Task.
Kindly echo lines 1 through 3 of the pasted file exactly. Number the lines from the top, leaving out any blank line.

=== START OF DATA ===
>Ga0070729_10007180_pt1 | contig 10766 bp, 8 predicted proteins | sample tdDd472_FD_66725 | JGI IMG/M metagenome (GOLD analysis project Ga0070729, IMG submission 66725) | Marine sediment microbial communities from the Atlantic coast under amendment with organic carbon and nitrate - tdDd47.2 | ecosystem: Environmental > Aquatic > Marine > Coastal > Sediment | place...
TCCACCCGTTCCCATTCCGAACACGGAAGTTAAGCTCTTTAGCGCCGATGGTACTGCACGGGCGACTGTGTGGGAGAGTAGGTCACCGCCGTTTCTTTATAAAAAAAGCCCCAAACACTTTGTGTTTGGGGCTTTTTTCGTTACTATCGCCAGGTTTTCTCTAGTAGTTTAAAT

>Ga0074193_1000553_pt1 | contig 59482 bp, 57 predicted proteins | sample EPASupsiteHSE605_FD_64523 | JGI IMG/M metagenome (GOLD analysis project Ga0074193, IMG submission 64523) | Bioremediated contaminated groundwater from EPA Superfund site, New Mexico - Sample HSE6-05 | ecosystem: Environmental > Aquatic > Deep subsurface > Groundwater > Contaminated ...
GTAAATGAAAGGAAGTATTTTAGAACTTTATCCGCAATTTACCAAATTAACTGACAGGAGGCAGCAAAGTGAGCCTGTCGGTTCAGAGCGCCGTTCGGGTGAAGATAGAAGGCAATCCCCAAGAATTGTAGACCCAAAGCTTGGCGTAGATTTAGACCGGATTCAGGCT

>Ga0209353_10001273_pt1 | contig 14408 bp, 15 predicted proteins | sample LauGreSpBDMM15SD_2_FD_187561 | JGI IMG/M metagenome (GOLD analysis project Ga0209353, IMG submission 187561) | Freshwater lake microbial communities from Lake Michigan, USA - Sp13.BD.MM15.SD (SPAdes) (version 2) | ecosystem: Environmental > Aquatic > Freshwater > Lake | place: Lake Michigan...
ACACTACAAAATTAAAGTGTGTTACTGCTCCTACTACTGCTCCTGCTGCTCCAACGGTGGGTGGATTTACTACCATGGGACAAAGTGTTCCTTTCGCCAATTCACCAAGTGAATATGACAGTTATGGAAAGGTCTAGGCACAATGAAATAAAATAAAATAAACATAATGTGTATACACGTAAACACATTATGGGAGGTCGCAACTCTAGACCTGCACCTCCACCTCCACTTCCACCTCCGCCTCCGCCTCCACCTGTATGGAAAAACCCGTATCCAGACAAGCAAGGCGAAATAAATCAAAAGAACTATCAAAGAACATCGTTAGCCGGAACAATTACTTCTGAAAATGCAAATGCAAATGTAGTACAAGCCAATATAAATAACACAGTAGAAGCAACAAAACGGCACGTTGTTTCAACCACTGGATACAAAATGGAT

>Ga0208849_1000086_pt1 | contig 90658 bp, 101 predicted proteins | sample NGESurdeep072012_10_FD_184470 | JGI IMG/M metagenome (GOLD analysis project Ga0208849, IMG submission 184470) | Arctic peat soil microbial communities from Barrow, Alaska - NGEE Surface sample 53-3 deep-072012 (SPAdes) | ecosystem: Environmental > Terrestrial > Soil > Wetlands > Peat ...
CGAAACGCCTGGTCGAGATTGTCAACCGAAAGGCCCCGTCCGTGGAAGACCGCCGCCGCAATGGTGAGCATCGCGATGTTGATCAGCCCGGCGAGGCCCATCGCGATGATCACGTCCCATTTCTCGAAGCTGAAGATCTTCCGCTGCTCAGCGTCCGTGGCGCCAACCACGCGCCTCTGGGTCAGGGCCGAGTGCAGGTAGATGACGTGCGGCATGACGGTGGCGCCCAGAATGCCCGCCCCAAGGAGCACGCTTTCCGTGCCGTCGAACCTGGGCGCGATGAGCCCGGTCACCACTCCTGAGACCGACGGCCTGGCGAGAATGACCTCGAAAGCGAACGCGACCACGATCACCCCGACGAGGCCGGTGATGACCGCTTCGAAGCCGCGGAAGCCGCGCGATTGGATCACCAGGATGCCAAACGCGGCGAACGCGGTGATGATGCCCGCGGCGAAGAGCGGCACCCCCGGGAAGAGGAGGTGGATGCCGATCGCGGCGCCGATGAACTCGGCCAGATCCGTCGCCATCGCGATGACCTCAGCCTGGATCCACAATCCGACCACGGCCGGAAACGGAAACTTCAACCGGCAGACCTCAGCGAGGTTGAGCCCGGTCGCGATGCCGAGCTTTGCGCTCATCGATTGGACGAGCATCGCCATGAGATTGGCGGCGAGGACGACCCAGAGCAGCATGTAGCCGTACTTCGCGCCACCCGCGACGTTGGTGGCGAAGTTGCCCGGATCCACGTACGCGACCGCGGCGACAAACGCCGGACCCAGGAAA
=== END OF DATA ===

>Ga0070729_10007180_pt1 | contig 10766 bp, 8 predicted proteins | sample tdDd472_FD_66725 | JGI IMG/M metagenome (GOLD analysis project Ga0070729, IMG submission 66725) | Marine sediment microbial communities from the Atlantic coast under amendment with organic carbon and nitrate - tdDd47.2 | ecosystem: Environmental > Aquatic > Marine > Coastal > Sediment | place...
TCCACCCGTTCCCATTCCGAACACGGAAGTTAAGCTCTTTAGCGCCGATGGTACTGCACGGGCGACTGTGTGGGAGAGTAGGTCACCGCCGTTTCTTTATAAAAAAAGCCCCAAACACTTTGTGTTTGGGGCTTTTTTCGTTACTATCGCCAGGTTTTCTCTAGTAGTTTAAAT

>Ga0074193_1000553_pt1 | contig 59482 bp, 57 predicted proteins | sample EPASupsiteHSE605_FD_64523 | JGI IMG/M metagenome (GOLD analysis project Ga0074193, IMG submission 64523) | Bioremediated contaminated groundwater from EPA Superfund site, New Mexico - Sample HSE6-05 | ecosystem: Environmental > Aquatic > Deep subsurface > Groundwater > Contaminated ...